Homework is, once again, in the hot seat. A recent Education Week blog post described a new homework policy in an elementary school in Quebec that is giving its students a year off from homework. Just last year, NJ.com reported that French President Francois Hollande proposed eliminating homework in all French elementary and junior high schools. And, according to the NY Daily News, Townsend Harris High School, a high performing school in Queens, has mandated no homework nights. What does the research tell us about homework and what are the implications for schools?
In Chapter 7 of A Handbook for Classroom Instruction That Works (2nd ed.), Bj Stone and I outline four essential homework strategies that are informed by research. First, in general, homework is more effective for older students than for younger students. Second, when learning a skill or process, students need a great deal of practice to achieve mastery, but much of that should be guided practice. Third, teachers should communicate the purpose of homework to students and parents; students should know exactly how the homework they have been assigned is directly connected to the learning objectives in the class. Finally, teachers should provide feedback and comments on homework. Students should know what they have done right, what was wrong, and what they should do next.
On the flip side, Pamela Coutts’ research, published in Theory Into Practice, highlights negative aspects of homework, including disruption of family time, stress, conflicts between student and parent, and restricted access to community and leisure time.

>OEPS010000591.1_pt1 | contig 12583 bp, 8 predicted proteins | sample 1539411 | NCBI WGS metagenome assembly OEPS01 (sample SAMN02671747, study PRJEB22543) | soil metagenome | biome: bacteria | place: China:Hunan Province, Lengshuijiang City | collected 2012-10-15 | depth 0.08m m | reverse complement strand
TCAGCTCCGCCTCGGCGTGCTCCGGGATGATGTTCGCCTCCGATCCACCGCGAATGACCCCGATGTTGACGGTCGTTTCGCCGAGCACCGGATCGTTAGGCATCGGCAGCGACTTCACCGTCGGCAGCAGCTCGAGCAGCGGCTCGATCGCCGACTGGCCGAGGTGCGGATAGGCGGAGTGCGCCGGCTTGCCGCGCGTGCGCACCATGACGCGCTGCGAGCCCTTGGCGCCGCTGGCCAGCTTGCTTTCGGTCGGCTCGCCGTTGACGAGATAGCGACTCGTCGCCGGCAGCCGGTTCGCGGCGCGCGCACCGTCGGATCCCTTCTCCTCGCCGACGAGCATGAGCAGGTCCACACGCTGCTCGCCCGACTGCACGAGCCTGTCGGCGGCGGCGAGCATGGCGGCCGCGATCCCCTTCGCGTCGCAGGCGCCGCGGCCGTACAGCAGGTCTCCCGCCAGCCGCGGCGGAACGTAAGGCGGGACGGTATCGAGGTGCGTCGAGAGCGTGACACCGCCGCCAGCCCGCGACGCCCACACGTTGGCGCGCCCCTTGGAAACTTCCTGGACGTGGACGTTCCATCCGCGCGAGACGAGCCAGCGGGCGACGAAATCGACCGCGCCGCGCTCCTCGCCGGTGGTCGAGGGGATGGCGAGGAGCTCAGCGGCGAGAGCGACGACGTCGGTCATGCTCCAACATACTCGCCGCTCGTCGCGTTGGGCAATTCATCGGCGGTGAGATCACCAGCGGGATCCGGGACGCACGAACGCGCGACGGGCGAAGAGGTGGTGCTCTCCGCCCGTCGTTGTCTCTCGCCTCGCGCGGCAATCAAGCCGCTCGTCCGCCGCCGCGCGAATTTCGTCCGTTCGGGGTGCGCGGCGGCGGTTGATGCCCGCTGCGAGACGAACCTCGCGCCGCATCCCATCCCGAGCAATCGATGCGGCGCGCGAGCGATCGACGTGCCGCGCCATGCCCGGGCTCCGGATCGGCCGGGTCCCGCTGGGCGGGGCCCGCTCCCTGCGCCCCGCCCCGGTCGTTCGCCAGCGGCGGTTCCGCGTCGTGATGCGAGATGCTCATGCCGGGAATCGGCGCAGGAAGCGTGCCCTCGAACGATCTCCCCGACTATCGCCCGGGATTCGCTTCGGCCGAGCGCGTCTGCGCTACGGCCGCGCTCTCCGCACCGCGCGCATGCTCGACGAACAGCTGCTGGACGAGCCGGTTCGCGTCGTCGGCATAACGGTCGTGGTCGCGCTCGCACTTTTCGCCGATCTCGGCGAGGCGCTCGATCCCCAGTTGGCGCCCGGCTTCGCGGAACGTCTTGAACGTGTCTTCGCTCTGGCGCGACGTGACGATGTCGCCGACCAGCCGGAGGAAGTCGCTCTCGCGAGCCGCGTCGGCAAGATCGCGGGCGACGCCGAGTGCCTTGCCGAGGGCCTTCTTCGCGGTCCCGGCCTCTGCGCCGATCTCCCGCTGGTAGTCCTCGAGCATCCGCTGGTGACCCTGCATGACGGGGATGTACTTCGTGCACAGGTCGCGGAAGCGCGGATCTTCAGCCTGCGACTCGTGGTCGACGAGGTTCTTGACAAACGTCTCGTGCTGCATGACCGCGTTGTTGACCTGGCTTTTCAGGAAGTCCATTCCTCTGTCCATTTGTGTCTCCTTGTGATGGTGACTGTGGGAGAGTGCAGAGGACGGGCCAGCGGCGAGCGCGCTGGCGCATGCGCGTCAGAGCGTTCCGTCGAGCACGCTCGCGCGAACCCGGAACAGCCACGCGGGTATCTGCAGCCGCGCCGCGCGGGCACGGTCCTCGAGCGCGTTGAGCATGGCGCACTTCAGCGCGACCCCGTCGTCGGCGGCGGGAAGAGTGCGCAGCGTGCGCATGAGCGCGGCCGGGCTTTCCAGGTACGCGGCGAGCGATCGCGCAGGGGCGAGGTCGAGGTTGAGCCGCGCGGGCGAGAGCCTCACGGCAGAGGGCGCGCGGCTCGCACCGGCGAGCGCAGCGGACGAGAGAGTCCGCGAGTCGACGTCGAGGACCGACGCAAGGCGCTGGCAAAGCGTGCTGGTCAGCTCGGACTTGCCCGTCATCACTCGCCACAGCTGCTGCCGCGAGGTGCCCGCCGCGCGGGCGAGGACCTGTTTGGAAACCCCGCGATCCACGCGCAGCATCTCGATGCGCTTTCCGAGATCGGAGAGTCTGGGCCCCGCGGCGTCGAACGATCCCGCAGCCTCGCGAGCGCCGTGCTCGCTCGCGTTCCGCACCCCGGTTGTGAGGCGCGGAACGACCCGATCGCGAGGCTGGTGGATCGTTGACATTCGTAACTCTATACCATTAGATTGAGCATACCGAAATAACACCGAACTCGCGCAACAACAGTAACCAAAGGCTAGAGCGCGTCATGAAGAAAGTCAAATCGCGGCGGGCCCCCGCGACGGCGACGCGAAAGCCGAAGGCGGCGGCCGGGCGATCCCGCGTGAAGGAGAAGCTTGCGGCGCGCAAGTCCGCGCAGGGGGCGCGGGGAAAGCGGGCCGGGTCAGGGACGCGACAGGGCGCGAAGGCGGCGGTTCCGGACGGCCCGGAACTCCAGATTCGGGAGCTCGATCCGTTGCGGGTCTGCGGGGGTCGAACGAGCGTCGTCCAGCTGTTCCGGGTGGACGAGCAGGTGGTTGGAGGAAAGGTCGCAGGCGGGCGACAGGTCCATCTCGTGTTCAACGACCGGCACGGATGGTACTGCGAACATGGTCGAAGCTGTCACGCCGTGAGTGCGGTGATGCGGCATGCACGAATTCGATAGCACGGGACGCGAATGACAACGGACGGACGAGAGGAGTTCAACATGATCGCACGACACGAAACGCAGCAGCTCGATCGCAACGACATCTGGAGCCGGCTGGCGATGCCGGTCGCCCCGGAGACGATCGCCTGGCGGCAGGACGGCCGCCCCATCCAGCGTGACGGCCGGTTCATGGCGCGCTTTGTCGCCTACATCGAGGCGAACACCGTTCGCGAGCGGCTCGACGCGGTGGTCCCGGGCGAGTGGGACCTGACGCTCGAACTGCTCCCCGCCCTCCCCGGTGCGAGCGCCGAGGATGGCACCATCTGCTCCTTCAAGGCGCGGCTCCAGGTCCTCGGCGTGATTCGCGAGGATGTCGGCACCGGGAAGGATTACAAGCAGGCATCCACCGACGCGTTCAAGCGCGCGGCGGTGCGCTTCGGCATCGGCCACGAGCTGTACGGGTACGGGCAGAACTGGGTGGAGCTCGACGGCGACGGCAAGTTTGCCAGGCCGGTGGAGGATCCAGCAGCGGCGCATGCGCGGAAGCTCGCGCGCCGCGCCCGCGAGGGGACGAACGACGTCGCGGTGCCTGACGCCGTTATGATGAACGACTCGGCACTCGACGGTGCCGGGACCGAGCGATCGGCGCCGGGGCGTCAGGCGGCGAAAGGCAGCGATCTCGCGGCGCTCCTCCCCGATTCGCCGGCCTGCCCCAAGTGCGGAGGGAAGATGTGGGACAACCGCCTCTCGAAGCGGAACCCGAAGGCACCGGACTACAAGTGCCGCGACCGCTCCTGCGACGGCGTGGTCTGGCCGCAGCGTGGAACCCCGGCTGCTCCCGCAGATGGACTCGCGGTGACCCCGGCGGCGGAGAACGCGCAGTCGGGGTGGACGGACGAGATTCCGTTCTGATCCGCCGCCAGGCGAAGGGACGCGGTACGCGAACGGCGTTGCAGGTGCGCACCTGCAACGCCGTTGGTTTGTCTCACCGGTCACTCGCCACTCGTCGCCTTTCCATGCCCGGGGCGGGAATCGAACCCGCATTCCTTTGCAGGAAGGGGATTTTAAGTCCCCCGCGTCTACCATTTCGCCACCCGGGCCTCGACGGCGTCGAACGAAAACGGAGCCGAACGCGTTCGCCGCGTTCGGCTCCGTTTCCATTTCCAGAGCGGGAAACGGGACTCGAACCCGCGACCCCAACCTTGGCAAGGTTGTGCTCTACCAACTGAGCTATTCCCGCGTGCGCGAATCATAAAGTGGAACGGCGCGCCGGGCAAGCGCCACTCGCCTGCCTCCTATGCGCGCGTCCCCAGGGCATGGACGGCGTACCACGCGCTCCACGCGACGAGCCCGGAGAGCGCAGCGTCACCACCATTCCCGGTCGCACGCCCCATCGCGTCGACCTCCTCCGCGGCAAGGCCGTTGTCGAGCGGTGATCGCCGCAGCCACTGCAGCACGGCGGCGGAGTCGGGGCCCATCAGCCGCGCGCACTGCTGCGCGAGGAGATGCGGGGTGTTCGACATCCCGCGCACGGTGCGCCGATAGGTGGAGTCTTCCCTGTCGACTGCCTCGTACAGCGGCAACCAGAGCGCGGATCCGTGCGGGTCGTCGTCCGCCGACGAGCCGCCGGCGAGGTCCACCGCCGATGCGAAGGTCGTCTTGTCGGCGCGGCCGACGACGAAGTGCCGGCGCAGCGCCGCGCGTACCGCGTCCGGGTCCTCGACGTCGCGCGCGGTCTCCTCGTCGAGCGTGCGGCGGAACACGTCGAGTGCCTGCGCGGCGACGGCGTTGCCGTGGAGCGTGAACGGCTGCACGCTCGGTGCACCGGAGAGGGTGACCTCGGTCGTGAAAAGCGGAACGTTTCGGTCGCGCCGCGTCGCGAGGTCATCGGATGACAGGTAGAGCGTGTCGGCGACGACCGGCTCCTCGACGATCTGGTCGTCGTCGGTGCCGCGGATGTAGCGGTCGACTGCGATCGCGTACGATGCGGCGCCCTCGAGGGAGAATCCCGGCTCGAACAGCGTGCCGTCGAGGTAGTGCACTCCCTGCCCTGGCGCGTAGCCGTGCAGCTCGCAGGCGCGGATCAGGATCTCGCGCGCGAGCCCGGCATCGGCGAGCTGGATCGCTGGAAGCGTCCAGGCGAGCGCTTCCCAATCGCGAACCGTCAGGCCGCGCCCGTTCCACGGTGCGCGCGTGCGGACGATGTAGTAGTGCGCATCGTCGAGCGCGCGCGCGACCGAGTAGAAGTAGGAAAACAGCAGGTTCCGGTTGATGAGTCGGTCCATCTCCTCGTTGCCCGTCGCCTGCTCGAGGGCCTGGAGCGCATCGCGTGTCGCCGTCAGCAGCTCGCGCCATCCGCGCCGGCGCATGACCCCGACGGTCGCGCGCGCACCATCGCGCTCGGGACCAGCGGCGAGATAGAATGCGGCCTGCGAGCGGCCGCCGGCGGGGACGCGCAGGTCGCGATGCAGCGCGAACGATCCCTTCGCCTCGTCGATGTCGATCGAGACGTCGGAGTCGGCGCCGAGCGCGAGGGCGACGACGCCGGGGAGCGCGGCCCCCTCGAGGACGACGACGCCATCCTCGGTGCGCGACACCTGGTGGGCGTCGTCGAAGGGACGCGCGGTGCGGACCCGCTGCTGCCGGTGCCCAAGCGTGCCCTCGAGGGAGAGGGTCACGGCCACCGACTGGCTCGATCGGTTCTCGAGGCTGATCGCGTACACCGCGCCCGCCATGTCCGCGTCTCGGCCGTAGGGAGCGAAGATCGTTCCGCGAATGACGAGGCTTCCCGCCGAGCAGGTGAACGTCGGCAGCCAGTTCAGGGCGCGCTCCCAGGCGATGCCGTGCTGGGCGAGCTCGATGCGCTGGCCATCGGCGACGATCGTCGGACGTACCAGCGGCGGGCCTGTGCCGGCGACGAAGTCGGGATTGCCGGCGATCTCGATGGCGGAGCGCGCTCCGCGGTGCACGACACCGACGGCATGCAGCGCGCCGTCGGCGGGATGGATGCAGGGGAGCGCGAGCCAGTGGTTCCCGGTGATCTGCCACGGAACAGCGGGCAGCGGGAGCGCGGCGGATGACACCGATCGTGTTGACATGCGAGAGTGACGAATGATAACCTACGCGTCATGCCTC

Still, some parents often put pressure on schools to provide an hour or more of homework every night, viewing homework as a way to show rigor. Teachers should resist assigning “busywork” homework just to appease parents. In a previous post on McREL’s blog, I suggested four tips for teachers that aligned with the research on homework:
- Always ask, “What learning will result from this homework assignment?” The goal of your instruction should be to design homework that results in meaningful learning.
- Assign homework to help students deepen their understanding of content, practice skills in order to become faster or more proficient, or learn new content on a surface level.
- Check that students are able to perform required skills and tasks independently before asking them to complete homework assignments.
- Consider parents and guardians as your allies when it comes to homework. Understand their constraints, and, when home circumstances present challenges, consider alternative approaches to support students as they complete homework assignments (e.g., before- or after-school programs, additional parent outreach).
Schools often struggle with determining how heavily, or even if, homework should affect a student’s grade. When I surveyed teachers on this issue, responses ranged from zero all the way up to 50% in total grade weight. Considering that teachers really can’t know who actually completes homework assignments, is it good practice to allow homework to potentially account for up to half of a student’s grade? My colleagues at McREL and I recommend that homework should not account for more than 10% of a student’s final grade.
Are schools correct in totally banning homework? Is there a place for homework in your school? Ask yourself the following questions when considering your homework policy. When your students go home to do homework, will there be a quiet place for them to work? What is the time load you are imposing and how will that fit with family time, part-time jobs, and extra-curricular activities? Remember that homework has its place, but think about the research considerations and don’t just assign students homework because “that’s the way we have always done it.”
A former elementary and middle school principal, Dr. Howard Pitler is McREL’s chief program officer. He is co-author of the second editions of Using Technology with Classroom Instruction That Works (2nd ed.) and Classroom Instruction That Works (2nd ed.), and was the lead developer of McREL’s Power Walkthrough® classroom observation software. He can be followed on Twitter at @hpitler.